At Adara, we are so lucky to have a passionate and committed team of Nepalis, Ugandans, Australians, Americans and Bermudians who strive to realise our vision. People come to community development work for many reasons: sometimes they are overcoming great hardships of their own to help others.

One such person is former Adara staff member Anshika*. More than 10 years ago, when we found the trafficked Adara Kids living in horrific conditions across Kathmandu, we hired Anshika. She was one of many didis (like a housekeeper) providing loving care for these vulnerable children.

Anshika grew up in Humla, in a small village called Muchu, where Adara now provides health and education services. She knew the local language and could relate to the Adara Kids.

Little did we know then the hardships she had endured herself to get to the point of having a job in Kathmandu.

While her three siblings had gone to school and travelled to India to further their studies, Anshika stayed in Humla to help her parents farm. For a brief time, she attended literacy classes in the village. But due to a lack of resources and poor management, the school did not always function properly.

When she was 19, during a time of great civil unrest in Nepal, Anshika was taken against her will by the Maoist insurgents. They were passing through Nepali villages, capturing a single member of each family to be used as a troop or ‘entertainer’. If you refused to join the army, you (and often others in your family) would be beaten or tortured. In all, the army captured 600 people from Humla.

Passing through Humla, the Maoists clashed with the Nepal Government Armies in Chipra. Anshika watched friends die in front of her eyes. Miraculously, she survived. The insurgent army travelled through the night without torches, for fear of being spotted.

In the Maoists’ custody, Anshika was unwilling to force villagers to provide food as her fellow soldiers did. So she spent many nights starving.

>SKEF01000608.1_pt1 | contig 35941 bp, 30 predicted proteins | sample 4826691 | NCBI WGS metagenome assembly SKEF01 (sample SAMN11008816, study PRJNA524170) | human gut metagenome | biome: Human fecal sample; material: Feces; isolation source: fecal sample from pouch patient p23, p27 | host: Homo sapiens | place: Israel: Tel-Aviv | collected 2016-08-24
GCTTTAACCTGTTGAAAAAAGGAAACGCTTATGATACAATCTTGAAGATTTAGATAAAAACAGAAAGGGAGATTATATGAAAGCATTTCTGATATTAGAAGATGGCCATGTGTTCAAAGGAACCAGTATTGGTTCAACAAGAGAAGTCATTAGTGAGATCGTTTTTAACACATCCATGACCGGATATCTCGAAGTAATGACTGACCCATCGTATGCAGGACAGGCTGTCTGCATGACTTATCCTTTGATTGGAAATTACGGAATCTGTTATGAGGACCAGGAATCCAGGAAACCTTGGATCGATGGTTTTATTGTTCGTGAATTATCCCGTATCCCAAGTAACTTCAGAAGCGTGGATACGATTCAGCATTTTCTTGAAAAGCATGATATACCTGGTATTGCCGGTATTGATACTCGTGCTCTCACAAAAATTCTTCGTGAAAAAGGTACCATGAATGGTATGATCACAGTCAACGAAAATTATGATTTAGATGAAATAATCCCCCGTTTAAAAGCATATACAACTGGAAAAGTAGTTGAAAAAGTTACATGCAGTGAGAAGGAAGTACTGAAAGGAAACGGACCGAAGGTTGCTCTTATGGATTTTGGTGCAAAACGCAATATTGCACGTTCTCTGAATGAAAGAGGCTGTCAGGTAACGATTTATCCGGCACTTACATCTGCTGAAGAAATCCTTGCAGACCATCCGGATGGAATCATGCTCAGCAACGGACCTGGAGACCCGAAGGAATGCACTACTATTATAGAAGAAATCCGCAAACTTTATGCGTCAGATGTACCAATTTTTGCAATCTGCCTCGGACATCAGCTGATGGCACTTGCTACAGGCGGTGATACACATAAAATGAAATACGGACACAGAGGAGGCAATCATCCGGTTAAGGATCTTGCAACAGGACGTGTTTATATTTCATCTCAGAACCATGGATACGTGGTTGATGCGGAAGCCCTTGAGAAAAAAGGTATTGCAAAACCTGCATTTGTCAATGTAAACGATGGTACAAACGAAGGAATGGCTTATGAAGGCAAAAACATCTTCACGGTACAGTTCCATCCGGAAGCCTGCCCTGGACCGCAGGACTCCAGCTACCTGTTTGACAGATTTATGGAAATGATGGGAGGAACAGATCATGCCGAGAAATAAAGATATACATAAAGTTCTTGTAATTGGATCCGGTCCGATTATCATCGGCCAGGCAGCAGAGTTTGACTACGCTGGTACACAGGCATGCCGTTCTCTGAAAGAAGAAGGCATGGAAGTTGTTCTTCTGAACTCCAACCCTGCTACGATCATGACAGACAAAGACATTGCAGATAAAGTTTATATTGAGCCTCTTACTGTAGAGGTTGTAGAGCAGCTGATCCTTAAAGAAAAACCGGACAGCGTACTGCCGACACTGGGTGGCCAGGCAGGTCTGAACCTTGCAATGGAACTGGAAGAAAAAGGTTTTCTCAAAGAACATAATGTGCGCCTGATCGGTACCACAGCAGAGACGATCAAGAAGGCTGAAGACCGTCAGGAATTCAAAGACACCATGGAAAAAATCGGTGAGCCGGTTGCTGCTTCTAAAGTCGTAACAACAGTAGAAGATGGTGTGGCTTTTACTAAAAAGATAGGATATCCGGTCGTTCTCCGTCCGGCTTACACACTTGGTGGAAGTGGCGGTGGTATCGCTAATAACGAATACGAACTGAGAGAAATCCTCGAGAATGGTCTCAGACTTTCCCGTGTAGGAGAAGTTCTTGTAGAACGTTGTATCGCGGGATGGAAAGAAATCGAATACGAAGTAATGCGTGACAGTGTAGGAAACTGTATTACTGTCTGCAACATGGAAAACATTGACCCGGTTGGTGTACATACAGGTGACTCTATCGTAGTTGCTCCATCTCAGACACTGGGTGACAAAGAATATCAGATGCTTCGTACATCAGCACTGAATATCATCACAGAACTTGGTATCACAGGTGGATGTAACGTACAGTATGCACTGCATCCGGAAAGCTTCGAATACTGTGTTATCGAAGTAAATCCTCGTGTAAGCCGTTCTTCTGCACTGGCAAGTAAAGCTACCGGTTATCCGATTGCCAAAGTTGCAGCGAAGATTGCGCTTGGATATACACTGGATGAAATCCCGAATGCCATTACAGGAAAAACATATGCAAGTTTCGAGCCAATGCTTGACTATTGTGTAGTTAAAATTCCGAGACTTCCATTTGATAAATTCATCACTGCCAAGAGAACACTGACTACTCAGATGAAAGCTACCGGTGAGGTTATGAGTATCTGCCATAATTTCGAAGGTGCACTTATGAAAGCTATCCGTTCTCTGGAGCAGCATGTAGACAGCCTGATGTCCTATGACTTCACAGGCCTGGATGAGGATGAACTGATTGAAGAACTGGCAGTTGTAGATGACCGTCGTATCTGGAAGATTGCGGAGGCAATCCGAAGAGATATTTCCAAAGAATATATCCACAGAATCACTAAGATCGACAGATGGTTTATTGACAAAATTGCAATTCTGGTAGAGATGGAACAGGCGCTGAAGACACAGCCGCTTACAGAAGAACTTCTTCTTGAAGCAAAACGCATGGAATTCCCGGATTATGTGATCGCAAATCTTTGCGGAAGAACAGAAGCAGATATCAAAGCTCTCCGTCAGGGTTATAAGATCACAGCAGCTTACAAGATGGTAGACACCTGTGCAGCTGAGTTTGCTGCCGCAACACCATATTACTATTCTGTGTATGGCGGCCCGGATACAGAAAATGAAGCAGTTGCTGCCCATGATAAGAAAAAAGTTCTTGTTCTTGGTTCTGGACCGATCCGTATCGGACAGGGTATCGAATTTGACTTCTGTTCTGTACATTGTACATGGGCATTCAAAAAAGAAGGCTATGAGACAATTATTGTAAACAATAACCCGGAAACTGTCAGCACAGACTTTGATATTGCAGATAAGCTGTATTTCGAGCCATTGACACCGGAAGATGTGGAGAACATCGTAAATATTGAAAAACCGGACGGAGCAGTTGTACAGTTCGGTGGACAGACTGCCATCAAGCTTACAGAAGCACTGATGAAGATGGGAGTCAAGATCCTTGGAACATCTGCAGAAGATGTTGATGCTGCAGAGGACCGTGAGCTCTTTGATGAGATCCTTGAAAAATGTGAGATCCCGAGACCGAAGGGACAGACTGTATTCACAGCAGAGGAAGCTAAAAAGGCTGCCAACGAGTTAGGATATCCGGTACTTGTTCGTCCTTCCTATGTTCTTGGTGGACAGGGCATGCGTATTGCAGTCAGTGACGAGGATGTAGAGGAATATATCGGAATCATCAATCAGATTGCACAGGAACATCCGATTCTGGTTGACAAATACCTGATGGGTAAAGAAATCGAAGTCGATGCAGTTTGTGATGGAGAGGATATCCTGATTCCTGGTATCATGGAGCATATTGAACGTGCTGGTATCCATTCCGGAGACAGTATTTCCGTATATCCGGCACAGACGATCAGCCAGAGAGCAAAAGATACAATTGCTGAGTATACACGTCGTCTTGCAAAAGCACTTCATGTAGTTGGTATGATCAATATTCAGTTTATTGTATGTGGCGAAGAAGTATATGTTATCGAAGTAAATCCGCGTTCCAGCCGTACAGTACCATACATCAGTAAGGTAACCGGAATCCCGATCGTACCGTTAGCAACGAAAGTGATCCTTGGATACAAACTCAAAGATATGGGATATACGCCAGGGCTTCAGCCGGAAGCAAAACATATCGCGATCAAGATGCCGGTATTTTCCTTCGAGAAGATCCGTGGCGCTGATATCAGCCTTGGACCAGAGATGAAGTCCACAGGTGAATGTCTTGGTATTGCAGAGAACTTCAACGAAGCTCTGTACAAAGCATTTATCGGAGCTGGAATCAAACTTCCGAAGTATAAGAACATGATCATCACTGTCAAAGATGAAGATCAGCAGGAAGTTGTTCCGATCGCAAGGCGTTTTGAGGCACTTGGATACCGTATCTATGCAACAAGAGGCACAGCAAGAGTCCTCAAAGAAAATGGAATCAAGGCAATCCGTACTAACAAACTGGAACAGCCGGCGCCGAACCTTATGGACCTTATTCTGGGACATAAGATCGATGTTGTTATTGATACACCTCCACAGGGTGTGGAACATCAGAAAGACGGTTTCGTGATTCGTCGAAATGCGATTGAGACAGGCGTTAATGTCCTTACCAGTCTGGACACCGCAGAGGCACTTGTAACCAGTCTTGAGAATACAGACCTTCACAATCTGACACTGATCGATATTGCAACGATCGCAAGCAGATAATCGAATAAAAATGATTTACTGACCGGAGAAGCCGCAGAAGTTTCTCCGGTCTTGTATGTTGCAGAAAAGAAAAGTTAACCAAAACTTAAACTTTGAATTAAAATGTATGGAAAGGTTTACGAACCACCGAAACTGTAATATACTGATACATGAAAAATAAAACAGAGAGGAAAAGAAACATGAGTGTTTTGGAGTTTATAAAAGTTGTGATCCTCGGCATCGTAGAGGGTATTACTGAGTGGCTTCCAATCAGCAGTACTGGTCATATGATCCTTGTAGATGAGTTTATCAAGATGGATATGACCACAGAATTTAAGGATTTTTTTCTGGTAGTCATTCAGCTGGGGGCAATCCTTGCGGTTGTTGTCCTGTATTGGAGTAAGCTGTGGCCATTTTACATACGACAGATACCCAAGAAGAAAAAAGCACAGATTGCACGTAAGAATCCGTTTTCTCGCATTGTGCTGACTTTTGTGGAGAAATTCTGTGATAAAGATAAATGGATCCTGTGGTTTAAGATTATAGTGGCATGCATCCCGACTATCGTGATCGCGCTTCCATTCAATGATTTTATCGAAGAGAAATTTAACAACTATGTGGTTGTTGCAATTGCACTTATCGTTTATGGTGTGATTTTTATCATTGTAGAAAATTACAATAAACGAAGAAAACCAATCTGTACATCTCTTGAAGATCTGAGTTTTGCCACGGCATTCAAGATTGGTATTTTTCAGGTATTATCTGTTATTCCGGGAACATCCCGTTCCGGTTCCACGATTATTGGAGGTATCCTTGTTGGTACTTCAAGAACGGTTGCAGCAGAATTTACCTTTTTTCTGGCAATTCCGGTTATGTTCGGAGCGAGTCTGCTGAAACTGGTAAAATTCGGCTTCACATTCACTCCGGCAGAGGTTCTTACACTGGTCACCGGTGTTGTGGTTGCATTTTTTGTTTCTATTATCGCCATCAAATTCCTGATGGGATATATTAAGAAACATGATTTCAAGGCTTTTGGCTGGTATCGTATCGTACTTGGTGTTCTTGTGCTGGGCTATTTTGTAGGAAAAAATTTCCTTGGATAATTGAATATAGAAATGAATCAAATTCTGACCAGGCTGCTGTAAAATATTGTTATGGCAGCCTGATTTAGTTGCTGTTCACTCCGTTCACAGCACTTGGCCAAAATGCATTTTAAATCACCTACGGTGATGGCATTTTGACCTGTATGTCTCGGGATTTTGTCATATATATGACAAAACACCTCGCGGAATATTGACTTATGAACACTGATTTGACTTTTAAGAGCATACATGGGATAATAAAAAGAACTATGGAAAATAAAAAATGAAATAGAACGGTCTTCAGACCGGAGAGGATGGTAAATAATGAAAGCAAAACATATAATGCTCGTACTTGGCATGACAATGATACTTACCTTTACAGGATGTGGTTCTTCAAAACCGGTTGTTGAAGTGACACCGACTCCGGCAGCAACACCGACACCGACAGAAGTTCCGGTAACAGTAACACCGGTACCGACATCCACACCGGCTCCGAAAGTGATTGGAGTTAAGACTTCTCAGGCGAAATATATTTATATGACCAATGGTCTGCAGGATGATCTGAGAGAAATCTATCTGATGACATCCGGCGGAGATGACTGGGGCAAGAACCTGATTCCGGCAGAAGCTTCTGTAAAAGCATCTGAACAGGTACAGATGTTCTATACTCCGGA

Eventually, unable to tolerate this life any longer, Anshika and two friends made bold escape plans. One moonless night, after being sent to a villager’s house for dinner, she slipped out. Anshika ran the whole night, eventually stopping and sleeping under a big boulder.

Next morning she continued to Simikot in disguise. She knew the Nepalese Army would persecute her as a Maoist runaway, so she convinced the solders she was in Simikot to renew her citizenship documents. After vigorous questioning she was let through.

Anshika stayed with an uncle in Simikot until she could buy tickets to Nepalgunj. It was a narrow escape – the Maoist army arrived the same day she left for Nepalgunj.

Anshika knew she could not return home and risk putting her family in danger of torture, kidnapping or even death. So she continued on to Kathmandu, where she stayed with a friend for two to three weeks.

It was there that she got a job at the Dharma Orphanage, looking after the children. After Adara rescued the kids from this horrible place, they brought Anshika along as a home didi. She continued in this work for six years.

After the Adara homes closed down, she returned to Humla with her earnings and opened a small hotel. But her troubles were not all behind her. She suffered from various illnesses, including pneumonia and tuberculosis, and had to travel to Kathmandu for medical attention. Running the hotel business as a single mother was difficult – often people tried to take advantage of her. After 18 months, she shifted to Kathmandu permanently.

Anshika is now 29 years old and a mother of seven – three sons and four daughters. Although committed to giving her children a bright future, she was aware she had missed the opportunity to receive an education herself. So in 2016 she returned to the classroom in Phulbari School, Boudha in Kathmandu at grade 8 level.

She loved school but found it difficult to meet the expenses as the savings from the hotel business ran out. Adara, recognising Anshika’s commitment and service to the Adara Kids, and the struggles she has faced, has committed to funding her 2017 school fees for grade 9.

*Name has been changed to protect identity.

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This entry was posted in PROJECT STORIES.


  1. Mary Exel says:

    An inspiring story, so well told. Anshika is a remarkable young woman. Xxxx

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